PARIS – Nothing, it is said, succeeds like excess.
Unless you happen to be the mayor of Paris, whose winning drive to bring women to the higher levels of her city government was considered too successful.
After she managed to bring in 11 women to fill 16 top positions in the city – in keeping with the spirit of a 2012 law aimed at correcting gender inequality – she was fined nearly $ 110,000 last week for appointing too many women to senior management positions.
“Way too feminist,” Mayor Anne Hidalgo said with more than a hint of sarcasm.
Technically, the law that fined the city required no more than 60 percent of any given sex to be appointed to senior civil servants positions in any given year. It was amended in 2019 so that no fines would be imposed if a disproportionate number of men or women were hired in any given year, provided the overall gender balance was respected.
But Ms. Hidalgo found herself in violation of the law for hiring the staff in 2018.
Not that she minded.
“Today I am going to rejoice that we have been fined,” Ms. Hidalgo said on Tuesday at a meeting of the Paris City Council. “With joy, shared with many others, I heard last week that the city of Paris had to pay a fine of 90,000 euros.”
Still, Ms Hidalgo said the “absurd” decision to impose a fine provided an opportunity to address systemic issues that persist across France, where the percentage of women in top positions in the public service was about 31 percent in 2018, according to official figures. Elected in 2014, Ms. Hidalgo is the first woman to lead the city’s government, and she has worked hard to address the long-standing imbalances in Parisians’ advocacy groups.
The ministry responsible for France’s civil service found that since its election, Paris has made great strides in correcting historic imbalances. Across the city government, women now hold 47 percent of senior management positions.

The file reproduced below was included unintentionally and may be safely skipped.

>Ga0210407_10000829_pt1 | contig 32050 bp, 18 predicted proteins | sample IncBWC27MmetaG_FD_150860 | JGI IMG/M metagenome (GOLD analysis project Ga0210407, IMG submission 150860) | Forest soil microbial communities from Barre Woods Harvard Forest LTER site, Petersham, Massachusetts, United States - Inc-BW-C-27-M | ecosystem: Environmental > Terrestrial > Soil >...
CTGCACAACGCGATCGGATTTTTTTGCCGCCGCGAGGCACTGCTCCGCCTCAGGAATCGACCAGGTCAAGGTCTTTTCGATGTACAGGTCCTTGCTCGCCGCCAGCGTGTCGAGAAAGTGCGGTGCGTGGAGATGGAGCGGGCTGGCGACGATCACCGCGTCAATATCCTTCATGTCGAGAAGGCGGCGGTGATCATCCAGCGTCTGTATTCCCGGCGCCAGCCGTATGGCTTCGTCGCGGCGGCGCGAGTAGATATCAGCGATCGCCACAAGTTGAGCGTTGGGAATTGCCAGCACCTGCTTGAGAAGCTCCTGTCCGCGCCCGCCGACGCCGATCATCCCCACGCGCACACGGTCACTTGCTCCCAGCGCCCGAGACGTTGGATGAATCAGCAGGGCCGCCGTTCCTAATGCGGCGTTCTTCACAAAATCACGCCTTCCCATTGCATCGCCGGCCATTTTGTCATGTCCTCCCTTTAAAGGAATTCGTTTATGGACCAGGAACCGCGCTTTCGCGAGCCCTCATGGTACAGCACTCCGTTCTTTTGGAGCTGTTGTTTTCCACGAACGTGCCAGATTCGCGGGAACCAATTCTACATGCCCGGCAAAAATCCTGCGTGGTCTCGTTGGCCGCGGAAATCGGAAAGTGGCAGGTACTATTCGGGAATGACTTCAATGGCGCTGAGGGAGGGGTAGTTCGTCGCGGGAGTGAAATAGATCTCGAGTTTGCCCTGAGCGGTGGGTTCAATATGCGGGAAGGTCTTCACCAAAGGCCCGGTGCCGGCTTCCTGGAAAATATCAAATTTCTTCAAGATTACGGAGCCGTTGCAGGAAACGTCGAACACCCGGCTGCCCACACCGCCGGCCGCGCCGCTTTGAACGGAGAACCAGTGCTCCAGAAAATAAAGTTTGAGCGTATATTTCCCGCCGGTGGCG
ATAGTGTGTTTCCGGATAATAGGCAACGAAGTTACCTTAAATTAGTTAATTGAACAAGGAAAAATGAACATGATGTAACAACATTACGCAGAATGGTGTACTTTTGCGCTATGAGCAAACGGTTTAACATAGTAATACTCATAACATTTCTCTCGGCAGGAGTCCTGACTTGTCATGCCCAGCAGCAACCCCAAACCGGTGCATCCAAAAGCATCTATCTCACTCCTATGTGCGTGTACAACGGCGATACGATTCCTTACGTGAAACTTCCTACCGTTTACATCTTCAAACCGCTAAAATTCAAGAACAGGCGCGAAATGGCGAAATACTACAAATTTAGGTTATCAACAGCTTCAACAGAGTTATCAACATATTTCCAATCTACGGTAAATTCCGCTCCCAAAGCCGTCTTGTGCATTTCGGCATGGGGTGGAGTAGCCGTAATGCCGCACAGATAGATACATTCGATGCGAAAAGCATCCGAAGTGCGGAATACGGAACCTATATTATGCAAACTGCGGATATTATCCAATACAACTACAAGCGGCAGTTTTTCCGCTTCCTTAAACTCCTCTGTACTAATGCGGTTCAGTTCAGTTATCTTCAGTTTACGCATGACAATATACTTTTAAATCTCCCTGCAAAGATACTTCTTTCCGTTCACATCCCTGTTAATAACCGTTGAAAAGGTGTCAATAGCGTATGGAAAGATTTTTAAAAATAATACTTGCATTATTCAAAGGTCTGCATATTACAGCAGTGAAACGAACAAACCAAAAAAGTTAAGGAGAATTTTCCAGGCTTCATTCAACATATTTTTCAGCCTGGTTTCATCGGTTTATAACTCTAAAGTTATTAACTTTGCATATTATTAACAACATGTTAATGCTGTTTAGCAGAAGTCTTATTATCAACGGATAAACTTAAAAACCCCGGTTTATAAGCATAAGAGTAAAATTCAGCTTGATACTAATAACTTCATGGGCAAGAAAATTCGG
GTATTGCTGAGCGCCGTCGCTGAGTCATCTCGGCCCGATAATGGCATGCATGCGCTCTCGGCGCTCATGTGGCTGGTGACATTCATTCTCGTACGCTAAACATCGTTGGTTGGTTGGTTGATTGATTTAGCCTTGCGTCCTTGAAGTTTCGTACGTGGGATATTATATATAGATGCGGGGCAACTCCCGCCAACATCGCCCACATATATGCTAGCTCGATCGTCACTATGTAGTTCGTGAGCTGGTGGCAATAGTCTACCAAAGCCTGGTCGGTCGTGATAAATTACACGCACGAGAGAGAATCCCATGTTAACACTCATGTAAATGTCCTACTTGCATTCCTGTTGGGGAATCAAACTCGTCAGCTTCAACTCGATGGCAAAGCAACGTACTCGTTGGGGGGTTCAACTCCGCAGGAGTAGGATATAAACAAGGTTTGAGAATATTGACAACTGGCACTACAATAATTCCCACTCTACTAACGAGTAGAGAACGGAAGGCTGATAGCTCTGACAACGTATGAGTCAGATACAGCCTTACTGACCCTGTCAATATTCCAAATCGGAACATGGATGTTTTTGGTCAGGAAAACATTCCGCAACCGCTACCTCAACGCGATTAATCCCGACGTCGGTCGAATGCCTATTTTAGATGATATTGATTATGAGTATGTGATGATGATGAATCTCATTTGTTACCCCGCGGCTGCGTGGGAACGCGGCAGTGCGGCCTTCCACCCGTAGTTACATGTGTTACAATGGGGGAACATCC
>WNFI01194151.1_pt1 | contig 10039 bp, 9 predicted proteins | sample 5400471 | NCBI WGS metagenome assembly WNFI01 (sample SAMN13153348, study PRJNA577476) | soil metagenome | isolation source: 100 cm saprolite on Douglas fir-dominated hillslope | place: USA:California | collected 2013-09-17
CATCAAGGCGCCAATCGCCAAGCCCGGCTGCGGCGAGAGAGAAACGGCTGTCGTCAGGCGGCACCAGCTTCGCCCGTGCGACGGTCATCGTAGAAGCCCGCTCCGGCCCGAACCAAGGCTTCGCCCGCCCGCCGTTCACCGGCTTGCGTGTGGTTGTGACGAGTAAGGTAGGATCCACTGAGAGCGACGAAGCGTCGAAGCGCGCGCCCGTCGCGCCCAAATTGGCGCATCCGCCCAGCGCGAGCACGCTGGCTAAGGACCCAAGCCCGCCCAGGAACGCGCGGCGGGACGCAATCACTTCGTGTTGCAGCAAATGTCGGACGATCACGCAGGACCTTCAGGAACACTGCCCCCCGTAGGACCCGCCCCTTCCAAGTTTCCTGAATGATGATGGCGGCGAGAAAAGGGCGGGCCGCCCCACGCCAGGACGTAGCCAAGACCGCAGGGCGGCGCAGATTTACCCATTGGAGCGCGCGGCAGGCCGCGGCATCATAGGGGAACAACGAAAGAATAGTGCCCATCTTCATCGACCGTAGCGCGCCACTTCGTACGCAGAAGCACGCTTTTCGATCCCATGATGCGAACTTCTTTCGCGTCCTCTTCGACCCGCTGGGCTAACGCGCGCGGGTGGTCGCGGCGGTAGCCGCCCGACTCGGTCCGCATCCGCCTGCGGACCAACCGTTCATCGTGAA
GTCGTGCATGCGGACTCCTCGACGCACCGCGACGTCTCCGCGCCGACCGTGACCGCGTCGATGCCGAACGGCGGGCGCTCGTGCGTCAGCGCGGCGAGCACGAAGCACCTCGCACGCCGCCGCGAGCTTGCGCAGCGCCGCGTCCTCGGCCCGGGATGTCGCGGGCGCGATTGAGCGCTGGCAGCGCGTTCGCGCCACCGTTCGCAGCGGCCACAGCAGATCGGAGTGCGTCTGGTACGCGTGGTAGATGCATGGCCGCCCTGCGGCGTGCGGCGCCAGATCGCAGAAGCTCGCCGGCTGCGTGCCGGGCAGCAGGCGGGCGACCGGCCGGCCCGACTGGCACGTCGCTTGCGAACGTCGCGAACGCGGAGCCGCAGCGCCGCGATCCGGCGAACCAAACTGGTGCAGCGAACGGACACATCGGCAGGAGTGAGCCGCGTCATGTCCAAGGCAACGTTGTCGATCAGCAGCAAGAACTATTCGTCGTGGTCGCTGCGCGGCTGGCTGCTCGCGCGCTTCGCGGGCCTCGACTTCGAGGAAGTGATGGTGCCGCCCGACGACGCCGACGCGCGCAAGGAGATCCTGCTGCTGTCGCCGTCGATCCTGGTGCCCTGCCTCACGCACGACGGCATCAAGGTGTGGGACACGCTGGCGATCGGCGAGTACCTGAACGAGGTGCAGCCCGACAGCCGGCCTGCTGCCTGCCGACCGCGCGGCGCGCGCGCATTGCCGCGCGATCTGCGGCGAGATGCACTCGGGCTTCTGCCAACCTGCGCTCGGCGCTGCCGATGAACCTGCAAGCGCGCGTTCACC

“Yes, we need to promote women with determination and vigor because the gap is still very wide all over France,” said Ms Hidalgo, 61, a socialist who was re-elected this year for a second term. “And so, yes, in order to promote and ever achieve gender equality, we need to accelerate and ensure that more women than men are employed.”
In her campaign for re-election this year, she spoke of turning Paris into a “feminist capital” that would expand services for women and girls, including education, health care and support for victims of domestic violence.
But Paris City Hall was recently shaken by the fallout from sexual abuse and allegations of sexual assault involving two of Ms. Hidalgo’s deputies. Yet the scandals put the mayor – who is regularly cited as a future presidential candidate – at the center of the debates about the future of French feminism.
Ms. Hidalgo personally pledged to hand over the fine, equivalent to nearly $ 110,000, to the head of the ministry that imposed the fine. The minister, Amélie de Montchalin, said on Tuesday that “the woman’s cause deserves better” and stressed that the provision leading to the fine had been changed in 2019.
“I want the fine paid by Paris for 2018 to fund concrete actions to promote female civil servants,” Ms de Montchalin wrote on Twitter while inviting Ms. Hidalgo to discuss the matter at her ministry.
President Emmanuel Macron said early in his tenure that women’s rights would be a top priority of his administration, but advocacy groups have often said the steps to address issues such as domestic violence were too timid.